Goodarzi and Shaabani [50]2019Rpriv
Gaussian Mixture Model and Kernel Density EstimationRiveiro et al. [51]2008Rsynth
Laxhammar [32]2008Rpriv
Ristic et al. [52]2008Rself
Laxhammer et al. [53,54]2010Rpub
Smith et al. [55]2014Rself
Anneken et al. [56]2015Rpriv
Neural NetworkRhodes et al. [57]2009Rpriv
Nguyen et al. [24]2018Rpub
Venskus et al. [58]2019Rpriv
Singh and Heymann [37]2020 Uself
Nguyen et al. [59]2021Rpriv
GeometryOsekowska et al. [60]2014 U--
Soleimani et al. [61]2015Rpriv
Venskus et al. [62]2015Rpriv
Zissis et al. [15]2020Rpub
Guo et al. [63]2021Rpub
StochasticKatsilieris et al. [64]2013R  Zpriv
Keane [65]2017Rpriv
Ford et al. [43]2018 Upriv
d’Afflisio et al. [66]2018 U-
Rong et al. [38]2020R-
Machine-Learning & ClusteringVespe et al. [39]2012R  Zpriv
de Vries and van Someren [67]2012Rself
Handayani et al. [68]2013Rpub
Zhen et al. [69]2017Rpriv
FrameworksPallota et al. [70,71]2013Rpriv
Kazemi et al. [72]2013  Ppub
Lei [73]2016Rself
Lane et al. [33]2010R U P C Z--
Bayesian NetworkJohansson and Falkman [74]2007Rsynth
Mascaro et al. [75]2010Rpriv
Mascaro et al. [76]2014R  Cpriv
Gaussian ProcessKowalska and Peel [36]2007R  Cpriv
Zor and Kittler [77]2017R Ppriv
MiscellaneousMcAbee et al. [78]2014Rself
Wu et al. [79]2014 Uself
Terroso-Saenz et al. [80]2016R  Cpub
Kong et al. [81]2017Rpriv
Anomaly types: Route Deviation (R) Unexpected Activity (U) Port Arrival (P) Close Approach (C) Zone Entry (Z) Dataset availability: Public (pub) Private/Closed (priv) Self-recorded (self) Synthetic (synth) ●: A feature is used or amethod is restricted to a scope ○: otherwise ◐: For synthetic/simulated ground truth.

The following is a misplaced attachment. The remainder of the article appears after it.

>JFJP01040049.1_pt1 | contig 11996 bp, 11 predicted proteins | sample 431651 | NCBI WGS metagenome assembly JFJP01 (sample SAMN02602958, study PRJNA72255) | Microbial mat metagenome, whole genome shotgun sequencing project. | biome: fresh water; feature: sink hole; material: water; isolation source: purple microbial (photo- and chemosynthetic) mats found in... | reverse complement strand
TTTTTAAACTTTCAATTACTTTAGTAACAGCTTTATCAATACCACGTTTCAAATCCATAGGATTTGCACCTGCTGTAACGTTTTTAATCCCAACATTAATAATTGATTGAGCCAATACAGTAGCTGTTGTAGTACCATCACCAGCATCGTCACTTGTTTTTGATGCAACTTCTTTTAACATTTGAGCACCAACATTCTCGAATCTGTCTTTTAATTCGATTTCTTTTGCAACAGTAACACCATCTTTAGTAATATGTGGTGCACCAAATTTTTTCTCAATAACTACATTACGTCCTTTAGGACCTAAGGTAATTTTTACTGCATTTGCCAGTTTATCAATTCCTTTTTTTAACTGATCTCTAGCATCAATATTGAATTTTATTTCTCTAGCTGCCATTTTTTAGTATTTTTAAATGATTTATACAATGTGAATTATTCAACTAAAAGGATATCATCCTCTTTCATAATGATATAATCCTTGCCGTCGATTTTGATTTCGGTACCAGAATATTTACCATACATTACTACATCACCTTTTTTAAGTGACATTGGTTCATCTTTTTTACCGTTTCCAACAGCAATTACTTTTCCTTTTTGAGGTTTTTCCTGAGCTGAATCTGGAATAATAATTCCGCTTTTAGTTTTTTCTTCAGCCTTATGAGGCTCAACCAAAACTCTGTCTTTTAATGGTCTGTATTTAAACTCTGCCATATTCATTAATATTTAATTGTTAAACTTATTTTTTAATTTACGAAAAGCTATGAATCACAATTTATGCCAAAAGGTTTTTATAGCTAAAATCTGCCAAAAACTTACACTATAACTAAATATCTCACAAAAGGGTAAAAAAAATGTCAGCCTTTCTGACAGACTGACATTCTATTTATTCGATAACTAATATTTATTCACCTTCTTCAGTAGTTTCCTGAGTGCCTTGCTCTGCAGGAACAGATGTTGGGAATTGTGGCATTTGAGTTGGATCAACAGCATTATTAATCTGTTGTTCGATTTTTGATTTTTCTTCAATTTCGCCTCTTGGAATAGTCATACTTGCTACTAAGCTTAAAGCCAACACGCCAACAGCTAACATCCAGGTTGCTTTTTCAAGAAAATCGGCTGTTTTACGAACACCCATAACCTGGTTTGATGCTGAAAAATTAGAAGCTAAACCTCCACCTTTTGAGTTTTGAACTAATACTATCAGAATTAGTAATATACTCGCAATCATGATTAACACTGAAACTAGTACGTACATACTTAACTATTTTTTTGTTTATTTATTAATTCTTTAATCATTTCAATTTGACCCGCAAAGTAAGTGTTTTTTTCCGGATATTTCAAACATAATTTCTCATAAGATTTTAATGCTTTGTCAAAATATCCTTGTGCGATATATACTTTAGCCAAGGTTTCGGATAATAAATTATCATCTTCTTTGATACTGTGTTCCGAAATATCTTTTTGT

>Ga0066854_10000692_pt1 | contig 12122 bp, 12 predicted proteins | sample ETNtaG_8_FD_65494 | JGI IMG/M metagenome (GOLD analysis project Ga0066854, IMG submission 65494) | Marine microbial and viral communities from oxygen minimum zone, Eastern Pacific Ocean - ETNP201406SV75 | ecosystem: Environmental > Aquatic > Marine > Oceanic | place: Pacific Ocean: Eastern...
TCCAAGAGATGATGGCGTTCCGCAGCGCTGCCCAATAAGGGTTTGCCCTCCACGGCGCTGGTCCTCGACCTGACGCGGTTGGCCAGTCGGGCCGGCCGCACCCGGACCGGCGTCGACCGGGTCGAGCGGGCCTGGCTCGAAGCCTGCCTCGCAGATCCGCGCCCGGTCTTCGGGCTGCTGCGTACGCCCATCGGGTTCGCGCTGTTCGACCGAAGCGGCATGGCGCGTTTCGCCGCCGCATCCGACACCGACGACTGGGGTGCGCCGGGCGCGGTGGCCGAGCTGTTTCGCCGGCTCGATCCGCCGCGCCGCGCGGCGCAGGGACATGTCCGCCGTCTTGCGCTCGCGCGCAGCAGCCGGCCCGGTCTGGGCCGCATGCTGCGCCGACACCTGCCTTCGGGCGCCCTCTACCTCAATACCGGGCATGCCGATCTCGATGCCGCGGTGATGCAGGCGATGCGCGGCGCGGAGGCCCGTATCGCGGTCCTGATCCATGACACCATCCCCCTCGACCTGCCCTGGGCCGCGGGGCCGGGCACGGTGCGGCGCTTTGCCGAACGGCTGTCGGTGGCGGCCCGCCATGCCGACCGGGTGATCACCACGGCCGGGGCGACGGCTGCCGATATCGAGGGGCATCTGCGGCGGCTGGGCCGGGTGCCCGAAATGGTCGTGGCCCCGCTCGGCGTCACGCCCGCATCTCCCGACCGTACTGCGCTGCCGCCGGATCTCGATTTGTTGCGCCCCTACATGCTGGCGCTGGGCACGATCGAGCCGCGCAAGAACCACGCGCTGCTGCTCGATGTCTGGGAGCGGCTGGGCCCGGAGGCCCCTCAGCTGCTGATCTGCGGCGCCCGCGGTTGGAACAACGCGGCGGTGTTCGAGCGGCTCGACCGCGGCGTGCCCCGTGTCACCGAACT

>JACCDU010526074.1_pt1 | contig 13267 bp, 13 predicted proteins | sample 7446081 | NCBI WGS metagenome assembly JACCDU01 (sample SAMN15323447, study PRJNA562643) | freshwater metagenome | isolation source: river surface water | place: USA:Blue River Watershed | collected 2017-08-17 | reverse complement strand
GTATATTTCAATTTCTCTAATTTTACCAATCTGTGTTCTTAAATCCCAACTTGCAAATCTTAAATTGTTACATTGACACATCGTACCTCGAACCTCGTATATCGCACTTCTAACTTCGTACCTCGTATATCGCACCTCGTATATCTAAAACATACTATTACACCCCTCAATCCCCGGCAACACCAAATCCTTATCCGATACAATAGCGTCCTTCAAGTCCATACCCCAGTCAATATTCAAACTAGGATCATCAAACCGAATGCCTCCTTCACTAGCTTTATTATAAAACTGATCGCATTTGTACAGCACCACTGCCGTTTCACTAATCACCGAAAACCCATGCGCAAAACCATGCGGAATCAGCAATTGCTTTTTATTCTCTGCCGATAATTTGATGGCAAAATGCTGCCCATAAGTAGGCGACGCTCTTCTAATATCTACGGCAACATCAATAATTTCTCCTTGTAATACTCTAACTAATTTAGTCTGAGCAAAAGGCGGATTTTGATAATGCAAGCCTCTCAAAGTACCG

Table 4. Overall, the majority of publications (38 out of the total 44 from the review) consider a given constrained region, as show in the table below. Only a few (6) are region independent and generally applicable, i.e., worldwide. Furthermore, the minority (16) differentiate between vessel-specific types prior to training. Overall, most approaches (27) are vessel type independent and region constrained.
Table 4. Overall, the majority of publications (38 out of the total 44 from the review) consider a given constrained region, as show in the table below. Only a few (6) are region independent and generally applicable, i.e., worldwide. Furthermore, the minority (16) differentiate between vessel-specific types prior to training. Overall, most approaches (27) are vessel type independent and region constrained.
Vessel Type
Specific (●)Independent (○)
Regionconstrained (●)1127
independent (○)51
Publisher’s Note: MDPI stays neutral with regard to jurisdictional claims in published maps and institutional affiliations.

Share and Cite

MDPI and ACS Style

Wolsing, K.; Roepert, L.; Bauer, J.; Wehrle, K. Anomaly Detection in Maritime AIS Tracks: A Review of Recent Approaches. J. Mar. Sci. Eng. 2022, 10, 112.

AMA Style

Wolsing K, Roepert L, Bauer J, Wehrle K. Anomaly Detection in Maritime AIS Tracks: A Review of Recent Approaches. Journal of Marine Science and Engineering. 2022; 10(1):112.

Chicago/Turabian Style

Wolsing, Konrad, Linus Roepert, Jan Bauer, and Klaus Wehrle. 2022. "Anomaly Detection in Maritime AIS Tracks: A Review of Recent Approaches" Journal of Marine Science and Engineering 10, no. 1: 112.

Note that from the first issue of 2016, this journal uses article numbers instead of page numbers. See further details here.

Article Metrics

Back to TopTop